FOR IMMEDIATE RELEASE
Censorship doesn’t work: National's policy to ban patches is counterproductive
National’s policy to ban gang patches in public will cause more harm than good. It won’t protect those who are victims of gang violence and crime, and will push gangs further underground to fester. It’s a bad policy and will be counterproductive, says Jonathan Ayling, the Chief Executive of the Free Speech Union.
“National plans to ban gang patches in public spaces and to suppress gang communication and social media usage. But this does not mean gang activity will cease to exist. Rather, it will simply push it out of sight. If associates of gangs are telling us who they are, we’re better to listen.
“National’s gang policies are grandstanding, appealing to fear. This policy not only fails to deal with the issue; it will compound the harms of crime and violence.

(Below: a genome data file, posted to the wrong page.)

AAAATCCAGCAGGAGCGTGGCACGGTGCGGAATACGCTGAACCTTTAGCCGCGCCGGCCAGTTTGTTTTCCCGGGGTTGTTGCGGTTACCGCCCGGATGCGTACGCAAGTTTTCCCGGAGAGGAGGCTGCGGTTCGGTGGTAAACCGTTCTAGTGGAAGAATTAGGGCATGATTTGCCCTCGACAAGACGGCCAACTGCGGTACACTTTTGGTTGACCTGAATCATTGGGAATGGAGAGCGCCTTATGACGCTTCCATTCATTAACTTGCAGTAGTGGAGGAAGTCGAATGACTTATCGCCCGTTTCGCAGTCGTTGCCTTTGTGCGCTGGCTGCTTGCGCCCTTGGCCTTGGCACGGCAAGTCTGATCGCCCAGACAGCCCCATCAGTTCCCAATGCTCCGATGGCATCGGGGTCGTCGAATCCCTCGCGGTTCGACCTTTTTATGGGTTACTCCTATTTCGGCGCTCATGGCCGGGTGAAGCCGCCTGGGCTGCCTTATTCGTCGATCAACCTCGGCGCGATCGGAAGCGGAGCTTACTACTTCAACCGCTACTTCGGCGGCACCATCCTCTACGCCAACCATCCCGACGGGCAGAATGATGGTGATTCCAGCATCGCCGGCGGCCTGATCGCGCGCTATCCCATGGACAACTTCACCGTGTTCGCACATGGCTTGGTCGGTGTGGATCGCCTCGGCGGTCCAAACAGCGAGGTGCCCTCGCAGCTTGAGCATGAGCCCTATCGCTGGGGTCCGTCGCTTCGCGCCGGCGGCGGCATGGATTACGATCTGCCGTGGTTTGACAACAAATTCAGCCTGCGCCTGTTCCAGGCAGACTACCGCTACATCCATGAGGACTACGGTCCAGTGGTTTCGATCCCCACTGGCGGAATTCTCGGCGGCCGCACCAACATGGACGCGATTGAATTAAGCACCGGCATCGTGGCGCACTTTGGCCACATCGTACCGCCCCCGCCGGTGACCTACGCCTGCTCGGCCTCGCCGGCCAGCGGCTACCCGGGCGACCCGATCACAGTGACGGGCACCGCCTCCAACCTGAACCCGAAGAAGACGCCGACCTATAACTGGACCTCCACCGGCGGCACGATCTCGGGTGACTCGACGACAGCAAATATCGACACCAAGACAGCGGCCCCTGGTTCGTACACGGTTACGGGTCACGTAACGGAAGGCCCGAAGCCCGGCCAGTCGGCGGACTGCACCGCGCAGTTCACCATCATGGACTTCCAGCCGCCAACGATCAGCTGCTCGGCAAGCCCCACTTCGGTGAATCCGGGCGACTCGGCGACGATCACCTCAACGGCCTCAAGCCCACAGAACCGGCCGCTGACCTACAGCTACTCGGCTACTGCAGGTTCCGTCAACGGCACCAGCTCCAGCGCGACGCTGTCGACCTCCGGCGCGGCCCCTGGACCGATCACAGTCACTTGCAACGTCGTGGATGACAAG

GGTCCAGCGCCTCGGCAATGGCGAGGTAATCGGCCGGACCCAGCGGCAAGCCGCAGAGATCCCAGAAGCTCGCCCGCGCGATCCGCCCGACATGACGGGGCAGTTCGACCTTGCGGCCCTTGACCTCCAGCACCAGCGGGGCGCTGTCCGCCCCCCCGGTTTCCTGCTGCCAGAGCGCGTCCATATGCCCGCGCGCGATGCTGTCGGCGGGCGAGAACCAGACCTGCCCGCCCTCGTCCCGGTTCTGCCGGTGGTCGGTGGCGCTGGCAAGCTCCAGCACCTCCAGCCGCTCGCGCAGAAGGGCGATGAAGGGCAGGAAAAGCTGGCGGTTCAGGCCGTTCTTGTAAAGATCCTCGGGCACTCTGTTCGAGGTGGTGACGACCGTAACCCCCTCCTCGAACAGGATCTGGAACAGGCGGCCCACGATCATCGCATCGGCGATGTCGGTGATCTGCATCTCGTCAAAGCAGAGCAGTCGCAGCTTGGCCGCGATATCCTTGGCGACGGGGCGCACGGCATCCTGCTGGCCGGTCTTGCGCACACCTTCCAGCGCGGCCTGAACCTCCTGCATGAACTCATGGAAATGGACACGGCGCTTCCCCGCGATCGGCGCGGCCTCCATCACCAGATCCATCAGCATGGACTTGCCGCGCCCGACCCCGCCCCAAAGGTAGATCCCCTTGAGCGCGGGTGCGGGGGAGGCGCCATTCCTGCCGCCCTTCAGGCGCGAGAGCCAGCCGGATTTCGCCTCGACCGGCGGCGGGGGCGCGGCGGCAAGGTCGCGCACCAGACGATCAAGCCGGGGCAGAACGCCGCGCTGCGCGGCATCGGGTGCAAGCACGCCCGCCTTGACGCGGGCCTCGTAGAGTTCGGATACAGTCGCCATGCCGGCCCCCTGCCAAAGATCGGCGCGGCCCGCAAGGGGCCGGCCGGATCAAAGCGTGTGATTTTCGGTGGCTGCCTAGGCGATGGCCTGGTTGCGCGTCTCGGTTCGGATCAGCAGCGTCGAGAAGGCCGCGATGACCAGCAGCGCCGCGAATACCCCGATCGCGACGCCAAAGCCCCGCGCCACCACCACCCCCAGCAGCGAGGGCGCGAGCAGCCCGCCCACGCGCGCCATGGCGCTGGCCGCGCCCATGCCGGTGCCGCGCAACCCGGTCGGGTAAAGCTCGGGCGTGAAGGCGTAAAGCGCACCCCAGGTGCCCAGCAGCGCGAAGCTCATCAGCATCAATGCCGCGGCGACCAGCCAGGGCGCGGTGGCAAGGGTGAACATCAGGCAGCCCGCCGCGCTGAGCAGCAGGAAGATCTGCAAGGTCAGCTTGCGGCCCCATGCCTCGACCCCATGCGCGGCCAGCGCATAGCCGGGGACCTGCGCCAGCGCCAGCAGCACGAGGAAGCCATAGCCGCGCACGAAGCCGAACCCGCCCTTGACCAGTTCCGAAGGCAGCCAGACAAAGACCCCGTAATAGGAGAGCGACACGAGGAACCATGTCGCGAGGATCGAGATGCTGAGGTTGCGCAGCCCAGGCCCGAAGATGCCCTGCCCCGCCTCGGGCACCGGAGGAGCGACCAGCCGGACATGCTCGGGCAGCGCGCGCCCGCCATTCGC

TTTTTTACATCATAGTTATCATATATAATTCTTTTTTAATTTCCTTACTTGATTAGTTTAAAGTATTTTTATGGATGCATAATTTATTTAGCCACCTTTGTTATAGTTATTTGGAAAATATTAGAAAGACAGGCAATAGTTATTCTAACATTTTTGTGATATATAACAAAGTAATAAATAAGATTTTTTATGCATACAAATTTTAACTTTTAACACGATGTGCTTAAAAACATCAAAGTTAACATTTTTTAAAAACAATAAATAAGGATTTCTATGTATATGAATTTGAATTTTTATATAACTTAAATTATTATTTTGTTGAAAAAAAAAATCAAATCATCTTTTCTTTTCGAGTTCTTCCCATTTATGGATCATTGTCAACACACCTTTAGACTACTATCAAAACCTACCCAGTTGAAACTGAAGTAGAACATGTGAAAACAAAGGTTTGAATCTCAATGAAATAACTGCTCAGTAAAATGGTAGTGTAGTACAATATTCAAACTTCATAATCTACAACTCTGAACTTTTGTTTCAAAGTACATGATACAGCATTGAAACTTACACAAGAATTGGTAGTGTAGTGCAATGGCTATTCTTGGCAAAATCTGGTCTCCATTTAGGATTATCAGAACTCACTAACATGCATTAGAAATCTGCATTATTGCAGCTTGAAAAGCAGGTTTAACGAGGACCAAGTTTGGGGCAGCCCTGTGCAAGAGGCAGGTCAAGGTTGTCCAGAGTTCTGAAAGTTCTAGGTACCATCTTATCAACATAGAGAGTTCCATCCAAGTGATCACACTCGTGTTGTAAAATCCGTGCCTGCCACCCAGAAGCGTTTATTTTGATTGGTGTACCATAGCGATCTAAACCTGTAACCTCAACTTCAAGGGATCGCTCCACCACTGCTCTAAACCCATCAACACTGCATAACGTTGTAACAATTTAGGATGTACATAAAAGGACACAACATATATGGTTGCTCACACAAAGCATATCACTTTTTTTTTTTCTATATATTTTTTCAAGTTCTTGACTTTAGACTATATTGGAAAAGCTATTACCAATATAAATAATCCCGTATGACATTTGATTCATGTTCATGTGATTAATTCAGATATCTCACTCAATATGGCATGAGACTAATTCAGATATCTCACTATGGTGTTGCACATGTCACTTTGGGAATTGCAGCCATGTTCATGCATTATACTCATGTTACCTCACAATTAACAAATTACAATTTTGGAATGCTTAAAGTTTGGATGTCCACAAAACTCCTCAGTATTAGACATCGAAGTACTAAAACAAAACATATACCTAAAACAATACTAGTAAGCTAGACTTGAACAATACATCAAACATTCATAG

“This morning on TVNZ’s Breakfast, Christopher Luxon was asked several times if his policies were a breach of human rights. He was unable to answer, and was disturbingly unconcerned by the issue. But the answer is yes. No matter how much you dislike gangs, they are protected by the Bill of Rights, including freedom of expression, like anyone else.
“Luxon commented that gang members want Kiwis' rights without the responsibilities, and failure to meet those responsibilities means gangs lose their rights. Luxon should clarify what he means – the implication that Kiwis can lose their human rights if they don’t fulfill these unspecified responsibilities is chilling
“We already have laws in place to prevent public disorder, soliciting criminal activity and incitement to violence, so enforce those.
“National says themselves that ‘Gang crimes don’t just happen; they’re co-ordinated and planned’; how do they expect to know what’s happening if everything is arranged underground?
“There are underlying issues that won’t go away by breaching the Bill of Rights. We urge National to consider the risks of these policies.”
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